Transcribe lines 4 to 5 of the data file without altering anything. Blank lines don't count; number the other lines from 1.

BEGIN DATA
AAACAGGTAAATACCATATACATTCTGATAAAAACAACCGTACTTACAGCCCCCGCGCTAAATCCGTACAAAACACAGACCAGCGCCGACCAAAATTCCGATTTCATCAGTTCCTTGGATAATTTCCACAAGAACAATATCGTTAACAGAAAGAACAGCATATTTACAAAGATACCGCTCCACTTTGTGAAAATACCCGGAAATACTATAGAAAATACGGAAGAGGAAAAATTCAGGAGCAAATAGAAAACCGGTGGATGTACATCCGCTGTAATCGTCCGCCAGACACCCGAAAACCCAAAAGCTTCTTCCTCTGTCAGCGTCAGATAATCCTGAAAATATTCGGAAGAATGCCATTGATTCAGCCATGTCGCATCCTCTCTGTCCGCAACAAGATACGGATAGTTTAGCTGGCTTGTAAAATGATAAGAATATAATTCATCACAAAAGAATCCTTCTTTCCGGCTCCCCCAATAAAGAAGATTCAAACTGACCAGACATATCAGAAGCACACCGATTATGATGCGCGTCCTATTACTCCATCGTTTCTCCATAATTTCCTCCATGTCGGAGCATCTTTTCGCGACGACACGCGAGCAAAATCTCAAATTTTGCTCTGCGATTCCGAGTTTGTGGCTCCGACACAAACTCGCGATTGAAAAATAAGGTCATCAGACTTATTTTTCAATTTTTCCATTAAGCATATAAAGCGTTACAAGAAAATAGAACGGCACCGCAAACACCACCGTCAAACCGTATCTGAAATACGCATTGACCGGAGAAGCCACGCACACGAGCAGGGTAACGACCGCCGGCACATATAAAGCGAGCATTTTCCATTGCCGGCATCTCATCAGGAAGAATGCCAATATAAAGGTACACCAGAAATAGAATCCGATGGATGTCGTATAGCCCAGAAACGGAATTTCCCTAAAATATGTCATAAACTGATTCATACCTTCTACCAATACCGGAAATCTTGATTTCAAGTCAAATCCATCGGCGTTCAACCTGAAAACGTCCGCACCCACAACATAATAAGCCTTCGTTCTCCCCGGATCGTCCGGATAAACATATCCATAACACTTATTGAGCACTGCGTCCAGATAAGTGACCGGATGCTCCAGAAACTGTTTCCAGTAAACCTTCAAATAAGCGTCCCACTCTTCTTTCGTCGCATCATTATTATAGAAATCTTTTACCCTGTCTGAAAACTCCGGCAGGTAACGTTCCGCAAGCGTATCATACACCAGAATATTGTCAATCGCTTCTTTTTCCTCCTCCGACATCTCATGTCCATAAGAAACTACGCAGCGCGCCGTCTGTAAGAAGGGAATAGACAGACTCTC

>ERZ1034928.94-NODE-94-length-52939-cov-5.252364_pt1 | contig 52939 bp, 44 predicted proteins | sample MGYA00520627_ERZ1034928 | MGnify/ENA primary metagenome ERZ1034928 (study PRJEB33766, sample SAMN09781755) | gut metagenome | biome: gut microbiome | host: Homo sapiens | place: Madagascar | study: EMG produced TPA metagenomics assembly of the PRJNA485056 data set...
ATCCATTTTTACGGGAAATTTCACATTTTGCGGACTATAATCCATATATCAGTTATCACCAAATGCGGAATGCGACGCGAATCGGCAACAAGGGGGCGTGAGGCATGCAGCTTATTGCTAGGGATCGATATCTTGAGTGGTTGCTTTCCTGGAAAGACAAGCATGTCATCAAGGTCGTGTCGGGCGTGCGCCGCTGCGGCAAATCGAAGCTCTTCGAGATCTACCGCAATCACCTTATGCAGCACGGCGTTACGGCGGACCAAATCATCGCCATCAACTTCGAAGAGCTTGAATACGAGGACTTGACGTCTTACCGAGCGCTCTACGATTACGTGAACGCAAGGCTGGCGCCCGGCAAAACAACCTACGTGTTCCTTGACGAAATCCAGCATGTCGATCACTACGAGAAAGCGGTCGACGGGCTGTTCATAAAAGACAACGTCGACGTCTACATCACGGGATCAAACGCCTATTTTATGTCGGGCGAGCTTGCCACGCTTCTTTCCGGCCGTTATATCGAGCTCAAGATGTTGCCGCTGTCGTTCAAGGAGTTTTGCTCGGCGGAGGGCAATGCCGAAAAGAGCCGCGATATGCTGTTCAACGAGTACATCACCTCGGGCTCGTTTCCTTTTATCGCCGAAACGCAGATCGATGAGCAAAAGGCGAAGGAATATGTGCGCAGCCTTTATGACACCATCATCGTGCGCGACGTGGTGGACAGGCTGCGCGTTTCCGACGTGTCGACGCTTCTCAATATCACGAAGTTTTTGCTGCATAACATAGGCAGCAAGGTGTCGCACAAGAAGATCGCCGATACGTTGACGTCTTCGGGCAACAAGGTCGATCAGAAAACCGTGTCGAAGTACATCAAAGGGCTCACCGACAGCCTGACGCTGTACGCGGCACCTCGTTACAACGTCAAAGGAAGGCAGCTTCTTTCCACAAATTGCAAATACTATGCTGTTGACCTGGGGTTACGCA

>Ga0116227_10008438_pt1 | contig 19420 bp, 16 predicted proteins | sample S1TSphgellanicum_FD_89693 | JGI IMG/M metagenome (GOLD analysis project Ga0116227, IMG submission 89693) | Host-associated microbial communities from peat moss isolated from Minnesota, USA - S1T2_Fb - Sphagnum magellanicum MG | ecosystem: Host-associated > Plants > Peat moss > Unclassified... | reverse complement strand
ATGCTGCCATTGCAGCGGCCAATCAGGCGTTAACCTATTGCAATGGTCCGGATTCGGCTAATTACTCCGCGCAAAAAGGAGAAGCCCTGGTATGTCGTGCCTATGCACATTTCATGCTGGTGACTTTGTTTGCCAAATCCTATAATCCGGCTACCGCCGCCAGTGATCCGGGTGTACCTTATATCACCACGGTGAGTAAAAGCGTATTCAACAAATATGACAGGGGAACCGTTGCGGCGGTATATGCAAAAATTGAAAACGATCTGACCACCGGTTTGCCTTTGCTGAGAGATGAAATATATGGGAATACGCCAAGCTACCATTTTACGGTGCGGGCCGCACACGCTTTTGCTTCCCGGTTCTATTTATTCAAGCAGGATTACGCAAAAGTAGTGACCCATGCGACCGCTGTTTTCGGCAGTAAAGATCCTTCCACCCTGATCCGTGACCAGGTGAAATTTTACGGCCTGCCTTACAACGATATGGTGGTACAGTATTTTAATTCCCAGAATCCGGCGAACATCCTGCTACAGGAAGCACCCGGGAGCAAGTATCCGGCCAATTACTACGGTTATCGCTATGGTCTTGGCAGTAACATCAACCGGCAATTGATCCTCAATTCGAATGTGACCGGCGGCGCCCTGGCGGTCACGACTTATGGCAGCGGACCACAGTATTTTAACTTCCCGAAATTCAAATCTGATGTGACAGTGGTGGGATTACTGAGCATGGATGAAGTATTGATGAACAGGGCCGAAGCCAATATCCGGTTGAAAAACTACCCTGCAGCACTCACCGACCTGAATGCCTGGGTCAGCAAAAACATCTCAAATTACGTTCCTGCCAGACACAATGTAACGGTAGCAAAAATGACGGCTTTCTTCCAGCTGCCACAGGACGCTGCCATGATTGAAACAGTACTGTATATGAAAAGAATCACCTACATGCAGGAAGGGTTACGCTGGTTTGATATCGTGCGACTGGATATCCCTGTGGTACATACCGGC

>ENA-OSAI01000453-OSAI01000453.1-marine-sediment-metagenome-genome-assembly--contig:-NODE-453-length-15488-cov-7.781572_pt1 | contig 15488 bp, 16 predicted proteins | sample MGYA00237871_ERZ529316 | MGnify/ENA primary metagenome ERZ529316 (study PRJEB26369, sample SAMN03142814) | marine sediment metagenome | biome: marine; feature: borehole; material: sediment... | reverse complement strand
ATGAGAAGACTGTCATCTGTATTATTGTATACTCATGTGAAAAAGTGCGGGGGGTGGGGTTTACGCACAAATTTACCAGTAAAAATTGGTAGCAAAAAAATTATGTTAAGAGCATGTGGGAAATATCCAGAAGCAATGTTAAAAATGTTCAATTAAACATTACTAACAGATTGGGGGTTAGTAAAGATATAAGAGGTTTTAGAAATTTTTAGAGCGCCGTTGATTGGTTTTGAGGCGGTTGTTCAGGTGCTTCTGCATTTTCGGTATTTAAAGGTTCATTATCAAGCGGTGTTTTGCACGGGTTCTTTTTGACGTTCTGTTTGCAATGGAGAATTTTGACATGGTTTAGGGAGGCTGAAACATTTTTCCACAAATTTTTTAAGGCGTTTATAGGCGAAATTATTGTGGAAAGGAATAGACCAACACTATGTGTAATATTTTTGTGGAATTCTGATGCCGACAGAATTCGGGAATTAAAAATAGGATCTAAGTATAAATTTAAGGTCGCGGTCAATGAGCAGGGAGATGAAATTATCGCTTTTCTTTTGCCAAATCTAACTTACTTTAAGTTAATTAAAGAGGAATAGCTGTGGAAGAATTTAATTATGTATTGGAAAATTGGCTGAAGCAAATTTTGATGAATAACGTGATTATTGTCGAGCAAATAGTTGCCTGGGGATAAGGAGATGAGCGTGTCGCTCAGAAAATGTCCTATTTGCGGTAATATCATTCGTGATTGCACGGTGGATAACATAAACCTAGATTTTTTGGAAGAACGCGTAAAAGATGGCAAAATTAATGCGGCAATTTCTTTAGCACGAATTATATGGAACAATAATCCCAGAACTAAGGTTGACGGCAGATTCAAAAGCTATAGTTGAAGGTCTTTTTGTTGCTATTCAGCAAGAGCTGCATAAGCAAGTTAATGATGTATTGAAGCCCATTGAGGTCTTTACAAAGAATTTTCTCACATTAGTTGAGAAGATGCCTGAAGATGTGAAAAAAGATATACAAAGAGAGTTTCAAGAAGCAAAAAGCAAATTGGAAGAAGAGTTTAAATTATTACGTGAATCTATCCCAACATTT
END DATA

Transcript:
>Ga0116227_10008438_pt1 | contig 19420 bp, 16 predicted proteins | sample S1TSphgellanicum_FD_89693 | JGI IMG/M metagenome (GOLD analysis project Ga0116227, IMG submission 89693) | Host-associated microbial communities from peat moss isolated from Minnesota, USA - S1T2_Fb - Sphagnum magellanicum MG | ecosystem: Host-associated > Plants > Peat moss > Unclassified... | reverse complement strand
ATGCTGCCATTGCAGCGGCCAATCAGGCGTTAACCTATTGCAATGGTCCGGATTCGGCTAATTACTCCGCGCAAAAAGGAGAAGCCCTGGTATGTCGTGCCTATGCACATTTCATGCTGGTGACTTTGTTTGCCAAATCCTATAATCCGGCTACCGCCGCCAGTGATCCGGGTGTACCTTATATCACCACGGTGAGTAAAAGCGTATTCAACAAATATGACAGGGGAACCGTTGCGGCGGTATATGCAAAAATTGAAAACGATCTGACCACCGGTTTGCCTTTGCTGAGAGATGAAATATATGGGAATACGCCAAGCTACCATTTTACGGTGCGGGCCGCACACGCTTTTGCTTCCCGGTTCTATTTATTCAAGCAGGATTACGCAAAAGTAGTGACCCATGCGACCGCTGTTTTCGGCAGTAAAGATCCTTCCACCCTGATCCGTGACCAGGTGAAATTTTACGGCCTGCCTTACAACGATATGGTGGTACAGTATTTTAATTCCCAGAATCCGGCGAACATCCTGCTACAGGAAGCACCCGGGAGCAAGTATCCGGCCAATTACTACGGTTATCGCTATGGTCTTGGCAGTAACATCAACCGGCAATTGATCCTCAATTCGAATGTGACCGGCGGCGCCCTGGCGGTCACGACTTATGGCAGCGGACCACAGTATTTTAACTTCCCGAAATTCAAATCTGATGTGACAGTGGTGGGATTACTGAGCATGGATGAAGTATTGATGAACAGGGCCGAAGCCAATATCCGGTTGAAAAACTACCCTGCAGCACTCACCGACCTGAATGCCTGGGTCAGCAAAAACATCTCAAATTACGTTCCTGCCAGACACAATGTAACGGTAGCAAAAATGACGGCTTTCTTCCAGCTGCCACAGGACGCTGCCATGATTGAAACAGTACTGTATATGAAAAGAATCACCTACATGCAGGAAGGGTTACGCTGGTTTGATATCGTGCGACTGGATATCCCTGTGGTACATACCGGC